NOTE: Okra may not be everyone’s favorite vegetable, but in this dish it is very good. However, if you truly want to avoid it, substitute a 10-ounce package of frozen cut green beans (or 2 cups fresh green beans cut into 2-inch lengths) for results that are equally delectable, if a bit less authentic.
Sunday, March 2, 2008
Mine varies based on what I have on hand, but almost always includes roasted almonds. Almonds are a super healthy nut, packed with Vitamin E, fiber, protein, magnesium, calcium, iron and the good fat. We like to keep a bag in the kitchen as a handy snack, although they're addicting, so watch out!
In addition to the almonds, I usually add a few tablespoons of corn kernels or a half can of Mandarin oranges. I'm not a huge cucumber and tomato person, not sure why. In the salad below, I used olives, but Tim wasn't a fan. We went back to corn the next day.
Crushed, roasted almonds (recipes below)
Small can of Mandarin oranges, or corn
1 tablespoon of thinly sliced onion
1 tablespoon grated or shredded Parmesan cheese
Heat oven to 350.
Wash and chop your lettuce, and place in a large bowl. Slice onion and sprinkle over the lettuce.
Place a handful of crushed almonds on a flat baking surface (pie plate or cookie sheet works great), and roast in the oven for 4-5 minutes. Be careful not to burn, and you may need to shake or stir them a bit during their time in the oven. They will start crackling a little when they are close to done, and should be removed from the oven when slightly brown and fragrant.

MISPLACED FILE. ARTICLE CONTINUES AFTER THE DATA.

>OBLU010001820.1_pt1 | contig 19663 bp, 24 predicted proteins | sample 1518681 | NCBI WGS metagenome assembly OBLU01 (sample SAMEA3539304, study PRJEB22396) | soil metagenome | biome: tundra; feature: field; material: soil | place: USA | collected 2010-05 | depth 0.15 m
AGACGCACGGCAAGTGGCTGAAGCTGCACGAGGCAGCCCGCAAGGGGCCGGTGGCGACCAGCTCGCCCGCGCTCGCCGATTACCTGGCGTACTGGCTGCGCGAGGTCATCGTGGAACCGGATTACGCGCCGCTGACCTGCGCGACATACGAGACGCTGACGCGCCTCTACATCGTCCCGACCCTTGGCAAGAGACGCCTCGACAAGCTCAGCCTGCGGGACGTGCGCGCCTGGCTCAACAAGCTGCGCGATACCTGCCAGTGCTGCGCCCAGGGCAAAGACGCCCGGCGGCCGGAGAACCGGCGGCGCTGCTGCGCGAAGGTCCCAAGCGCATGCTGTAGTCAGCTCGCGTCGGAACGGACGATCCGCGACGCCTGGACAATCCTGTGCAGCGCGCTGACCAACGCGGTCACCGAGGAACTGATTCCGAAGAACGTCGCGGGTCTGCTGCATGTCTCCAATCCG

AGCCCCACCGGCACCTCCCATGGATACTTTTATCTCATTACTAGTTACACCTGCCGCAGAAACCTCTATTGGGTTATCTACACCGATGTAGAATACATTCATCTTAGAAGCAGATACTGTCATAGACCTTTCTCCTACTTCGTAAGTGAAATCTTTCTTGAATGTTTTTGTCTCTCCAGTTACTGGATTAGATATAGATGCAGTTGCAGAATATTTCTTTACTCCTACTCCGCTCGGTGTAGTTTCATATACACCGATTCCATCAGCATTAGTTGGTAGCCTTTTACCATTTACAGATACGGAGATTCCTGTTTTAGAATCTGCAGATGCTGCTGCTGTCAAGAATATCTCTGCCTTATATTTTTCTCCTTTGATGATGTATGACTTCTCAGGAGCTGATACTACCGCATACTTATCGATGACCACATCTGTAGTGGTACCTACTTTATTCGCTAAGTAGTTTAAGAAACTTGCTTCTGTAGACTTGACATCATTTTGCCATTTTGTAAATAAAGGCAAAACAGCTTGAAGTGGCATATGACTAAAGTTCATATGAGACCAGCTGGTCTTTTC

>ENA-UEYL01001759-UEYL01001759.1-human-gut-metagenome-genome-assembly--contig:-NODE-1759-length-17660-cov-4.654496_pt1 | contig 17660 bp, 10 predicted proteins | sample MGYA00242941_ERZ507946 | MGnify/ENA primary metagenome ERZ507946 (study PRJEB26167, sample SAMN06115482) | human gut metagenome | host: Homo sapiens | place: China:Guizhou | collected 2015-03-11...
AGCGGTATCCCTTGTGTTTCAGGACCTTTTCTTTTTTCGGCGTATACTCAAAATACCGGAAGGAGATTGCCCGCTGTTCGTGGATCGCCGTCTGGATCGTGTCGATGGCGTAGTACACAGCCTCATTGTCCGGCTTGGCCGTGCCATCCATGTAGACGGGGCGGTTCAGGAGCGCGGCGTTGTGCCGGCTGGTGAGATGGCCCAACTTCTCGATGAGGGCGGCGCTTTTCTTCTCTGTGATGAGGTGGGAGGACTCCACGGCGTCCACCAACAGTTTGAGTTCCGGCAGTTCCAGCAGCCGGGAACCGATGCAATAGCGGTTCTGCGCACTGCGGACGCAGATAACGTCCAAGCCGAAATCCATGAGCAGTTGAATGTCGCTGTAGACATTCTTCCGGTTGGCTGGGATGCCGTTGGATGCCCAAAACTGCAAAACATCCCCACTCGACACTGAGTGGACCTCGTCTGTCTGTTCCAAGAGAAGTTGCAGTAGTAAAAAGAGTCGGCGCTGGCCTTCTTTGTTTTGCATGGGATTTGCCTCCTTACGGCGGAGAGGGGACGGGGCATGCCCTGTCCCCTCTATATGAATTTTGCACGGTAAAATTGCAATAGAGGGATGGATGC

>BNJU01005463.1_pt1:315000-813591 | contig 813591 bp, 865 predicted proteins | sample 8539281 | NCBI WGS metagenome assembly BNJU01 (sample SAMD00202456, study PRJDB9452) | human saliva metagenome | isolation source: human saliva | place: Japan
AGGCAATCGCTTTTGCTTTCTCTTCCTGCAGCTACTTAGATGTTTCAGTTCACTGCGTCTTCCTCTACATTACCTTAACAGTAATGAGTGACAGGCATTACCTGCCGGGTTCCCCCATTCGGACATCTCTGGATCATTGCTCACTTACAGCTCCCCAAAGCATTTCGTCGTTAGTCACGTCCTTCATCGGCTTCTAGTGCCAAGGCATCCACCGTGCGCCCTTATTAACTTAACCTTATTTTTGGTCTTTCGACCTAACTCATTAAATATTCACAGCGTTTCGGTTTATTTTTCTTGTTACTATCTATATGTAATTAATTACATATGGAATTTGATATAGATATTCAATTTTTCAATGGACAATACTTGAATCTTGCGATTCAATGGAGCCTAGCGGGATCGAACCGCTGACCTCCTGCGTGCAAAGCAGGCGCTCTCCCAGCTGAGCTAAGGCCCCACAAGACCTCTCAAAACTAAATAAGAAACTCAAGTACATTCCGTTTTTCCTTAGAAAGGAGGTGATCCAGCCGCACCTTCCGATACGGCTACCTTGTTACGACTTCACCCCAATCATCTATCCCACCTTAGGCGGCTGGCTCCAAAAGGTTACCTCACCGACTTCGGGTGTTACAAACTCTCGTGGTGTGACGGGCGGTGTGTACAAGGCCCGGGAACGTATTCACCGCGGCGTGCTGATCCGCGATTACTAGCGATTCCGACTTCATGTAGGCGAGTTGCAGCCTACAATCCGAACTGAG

Add almonds, half a can of oranges or corn (save the other half for a salad tomorrow), and parmesan to the lettuce, and mix well.
1 teaspoon dijon mustard
3-4 tablespoons balsamic vinegar
1/2 cup good olive oil (a good oil is very important)
2 teaspoons lemon juice
pinch of oregano
dash of cayenne
salt and pepper to taste
Mix together, and drizzle over salad.
First, by 'crush', I mean crush. I usually have a ziplock bag on-hand of raw almonds that I smashed to bits using my heavy can opener. I'll use some and keep the rest for later, refilling my ziplock sack and smashing again as needed. If you want to be less brute about crushing them, you can zap them in your food processor a couple times.
There are two ways to roast or brown your almonds, whether they are whole or crushed. You could also make a large batch ahead of time, and limit your prep day of. But they're so easy and quick to make, and the smell is delicious, that I do them fresh each time we make a salad.
Option 1: Spread almonds (whole or crushed) on a flat baking surface. Place in 350ºF oven and bake 4-5 minutes for crushed and up to 10 minutes for whole almonds. Stir once or twice to ensure even browning. Remove from oven when they are golden brown and fragrant.
Option 2: Toasting, which better for whole almonds. Place almonds in a single layer in a dry skillet, and turn heat to medium. Stir occasionally, until almonds are fragrant (2-5 minutes depending on the form of almonds you are toasting). If the almonds are blanched, let them turn golden brown; if they have skins, let their skins just begin to crackle.